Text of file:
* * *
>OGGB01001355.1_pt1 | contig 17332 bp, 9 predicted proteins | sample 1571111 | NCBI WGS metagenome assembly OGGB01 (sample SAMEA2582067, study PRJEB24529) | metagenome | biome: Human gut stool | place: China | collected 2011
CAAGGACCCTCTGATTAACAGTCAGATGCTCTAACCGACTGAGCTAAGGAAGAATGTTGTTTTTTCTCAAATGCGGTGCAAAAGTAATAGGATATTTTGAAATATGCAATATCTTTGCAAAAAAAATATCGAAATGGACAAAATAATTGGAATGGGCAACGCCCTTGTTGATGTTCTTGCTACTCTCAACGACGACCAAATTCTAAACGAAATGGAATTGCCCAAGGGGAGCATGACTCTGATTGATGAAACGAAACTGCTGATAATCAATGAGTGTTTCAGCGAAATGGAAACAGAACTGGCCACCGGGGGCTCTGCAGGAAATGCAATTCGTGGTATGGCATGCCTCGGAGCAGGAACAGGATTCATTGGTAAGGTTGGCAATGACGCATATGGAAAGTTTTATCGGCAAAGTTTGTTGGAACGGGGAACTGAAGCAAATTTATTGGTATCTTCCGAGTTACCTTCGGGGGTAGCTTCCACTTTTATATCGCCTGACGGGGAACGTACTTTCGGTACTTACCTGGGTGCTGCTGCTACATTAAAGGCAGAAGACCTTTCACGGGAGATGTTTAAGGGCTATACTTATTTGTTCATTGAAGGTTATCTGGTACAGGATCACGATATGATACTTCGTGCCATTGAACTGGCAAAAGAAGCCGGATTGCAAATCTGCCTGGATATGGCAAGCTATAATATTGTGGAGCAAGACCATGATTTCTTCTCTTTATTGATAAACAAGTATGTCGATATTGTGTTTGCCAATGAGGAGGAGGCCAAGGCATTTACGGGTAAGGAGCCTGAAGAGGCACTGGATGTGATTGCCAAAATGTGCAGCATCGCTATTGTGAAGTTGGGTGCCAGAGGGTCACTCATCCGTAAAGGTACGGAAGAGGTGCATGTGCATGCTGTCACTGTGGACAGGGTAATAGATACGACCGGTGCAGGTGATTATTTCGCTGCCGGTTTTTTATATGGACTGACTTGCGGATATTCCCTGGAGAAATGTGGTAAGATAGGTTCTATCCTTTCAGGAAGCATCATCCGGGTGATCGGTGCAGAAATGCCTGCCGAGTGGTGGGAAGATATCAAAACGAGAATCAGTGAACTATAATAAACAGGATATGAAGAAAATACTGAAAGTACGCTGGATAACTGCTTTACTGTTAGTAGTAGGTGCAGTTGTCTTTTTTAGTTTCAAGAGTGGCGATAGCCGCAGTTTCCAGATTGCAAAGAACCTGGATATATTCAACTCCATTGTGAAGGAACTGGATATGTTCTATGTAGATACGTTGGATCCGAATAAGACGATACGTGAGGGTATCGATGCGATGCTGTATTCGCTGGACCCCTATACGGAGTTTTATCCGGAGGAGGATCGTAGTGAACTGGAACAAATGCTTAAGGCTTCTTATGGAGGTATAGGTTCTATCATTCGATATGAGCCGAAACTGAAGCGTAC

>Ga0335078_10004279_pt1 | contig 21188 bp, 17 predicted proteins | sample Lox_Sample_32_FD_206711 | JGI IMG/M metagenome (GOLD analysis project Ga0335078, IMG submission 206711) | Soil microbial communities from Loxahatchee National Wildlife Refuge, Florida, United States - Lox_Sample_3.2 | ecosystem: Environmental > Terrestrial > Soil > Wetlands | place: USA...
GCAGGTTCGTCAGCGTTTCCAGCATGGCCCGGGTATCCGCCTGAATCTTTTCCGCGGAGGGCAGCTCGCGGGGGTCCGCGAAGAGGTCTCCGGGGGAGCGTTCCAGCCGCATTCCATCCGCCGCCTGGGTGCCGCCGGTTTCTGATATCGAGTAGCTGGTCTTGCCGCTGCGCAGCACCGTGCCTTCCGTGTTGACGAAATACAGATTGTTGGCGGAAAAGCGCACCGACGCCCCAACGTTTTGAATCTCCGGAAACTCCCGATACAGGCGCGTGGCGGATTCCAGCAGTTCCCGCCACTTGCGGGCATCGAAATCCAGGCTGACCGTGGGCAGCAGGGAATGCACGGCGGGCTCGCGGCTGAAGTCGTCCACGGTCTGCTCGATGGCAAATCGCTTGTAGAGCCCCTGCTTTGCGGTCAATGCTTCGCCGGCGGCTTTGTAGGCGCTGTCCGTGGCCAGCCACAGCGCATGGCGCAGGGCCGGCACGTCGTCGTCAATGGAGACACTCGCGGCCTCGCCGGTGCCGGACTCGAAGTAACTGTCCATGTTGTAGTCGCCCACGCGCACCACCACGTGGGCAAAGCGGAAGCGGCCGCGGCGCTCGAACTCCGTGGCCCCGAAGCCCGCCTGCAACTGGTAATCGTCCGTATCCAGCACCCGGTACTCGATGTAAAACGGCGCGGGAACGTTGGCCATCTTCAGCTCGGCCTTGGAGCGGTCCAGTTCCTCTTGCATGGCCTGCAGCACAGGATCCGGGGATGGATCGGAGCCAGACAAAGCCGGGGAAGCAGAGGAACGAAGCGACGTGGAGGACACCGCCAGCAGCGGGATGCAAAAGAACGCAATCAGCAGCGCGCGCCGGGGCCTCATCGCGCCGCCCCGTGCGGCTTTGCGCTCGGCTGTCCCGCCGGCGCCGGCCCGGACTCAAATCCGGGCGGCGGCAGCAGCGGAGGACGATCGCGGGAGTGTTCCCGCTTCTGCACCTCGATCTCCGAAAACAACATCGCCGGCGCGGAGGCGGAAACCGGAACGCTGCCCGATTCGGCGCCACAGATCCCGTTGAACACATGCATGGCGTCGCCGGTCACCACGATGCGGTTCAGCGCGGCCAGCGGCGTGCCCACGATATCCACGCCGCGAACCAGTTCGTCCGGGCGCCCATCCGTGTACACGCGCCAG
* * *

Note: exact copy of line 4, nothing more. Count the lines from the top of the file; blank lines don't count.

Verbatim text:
GCAGGTTCGTCAGCGTTTCCAGCATGGCCCGGGTATCCGCCTGAATCTTTTCCGCGGAGGGCAGCTCGCGGGGGTCCGCGAAGAGGTCTCCGGGGGAGCGTTCCAGCCGCATTCCATCCGCCGCCTGGGTGCCGCCGGTTTCTGATATCGAGTAGCTGGTCTTGCCGCTGCGCAGCACCGTGCCTTCCGTGTTGACGAAATACAGATTGTTGGCGGAAAAGCGCACCGACGCCCCAACGTTTTGAATCTCCGGAAACTCCCGATACAGGCGCGTGGCGGATTCCAGCAGTTCCCGCCACTTGCGGGCATCGAAATCCAGGCTGACCGTGGGCAGCAGGGAATGCACGGCGGGCTCGCGGCTGAAGTCGTCCACGGTCTGCTCGATGGCAAATCGCTTGTAGAGCCCCTGCTTTGCGGTCAATGCTTCGCCGGCGGCTTTGTAGGCGCTGTCCGTGGCCAGCCACAGCGCATGGCGCAGGGCCGGCACGTCGTCGTCAATGGAGACACTCGCGGCCTCGCCGGTGCCGGACTCGAAGTAACTGTCCATGTTGTAGTCGCCCACGCGCACCACCACGTGGGCAAAGCGGAAGCGGCCGCGGCGCTCGAACTCCGTGGCCCCGAAGCCCGCCTGCAACTGGTAATCGTCCGTATCCAGCACCCGGTACTCGATGTAAAACGGCGCGGGAACGTTGGCCATCTTCAGCTCGGCCTTGGAGCGGTCCAGTTCCTCTTGCATGGCCTGCAGCACAGGATCCGGGGATGGATCGGAGCCAGACAAAGCCGGGGAAGCAGAGGAACGAAGCGACGTGGAGGACACCGCCAGCAGCGGGATGCAAAAGAACGCAATCAGCAGCGCGCGCCGGGGCCTCATCGCGCCGCCCCGTGCGGCTTTGCGCTCGGCTGTCCCGCCGGCGCCGGCCCGGACTCAAATCCGGGCGGCGGCAGCAGCGGAGGACGATCGCGGGAGTGTTCCCGCTTCTGCACCTCGATCTCCGAAAACAACATCGCCGGCGCGGAGGCGGAAACCGGAACGCTGCCCGATTCGGCGCCACAGATCCCGTTGAACACATGCATGGCGTCGCCGGTCACCACGATGCGGTTCAGCGCGGCCAGCGGCGTGCCCACGATATCCACGCCGCGAACCAGTTCGTCCGGGCGCCCATCCGTGTACACGCGCCAG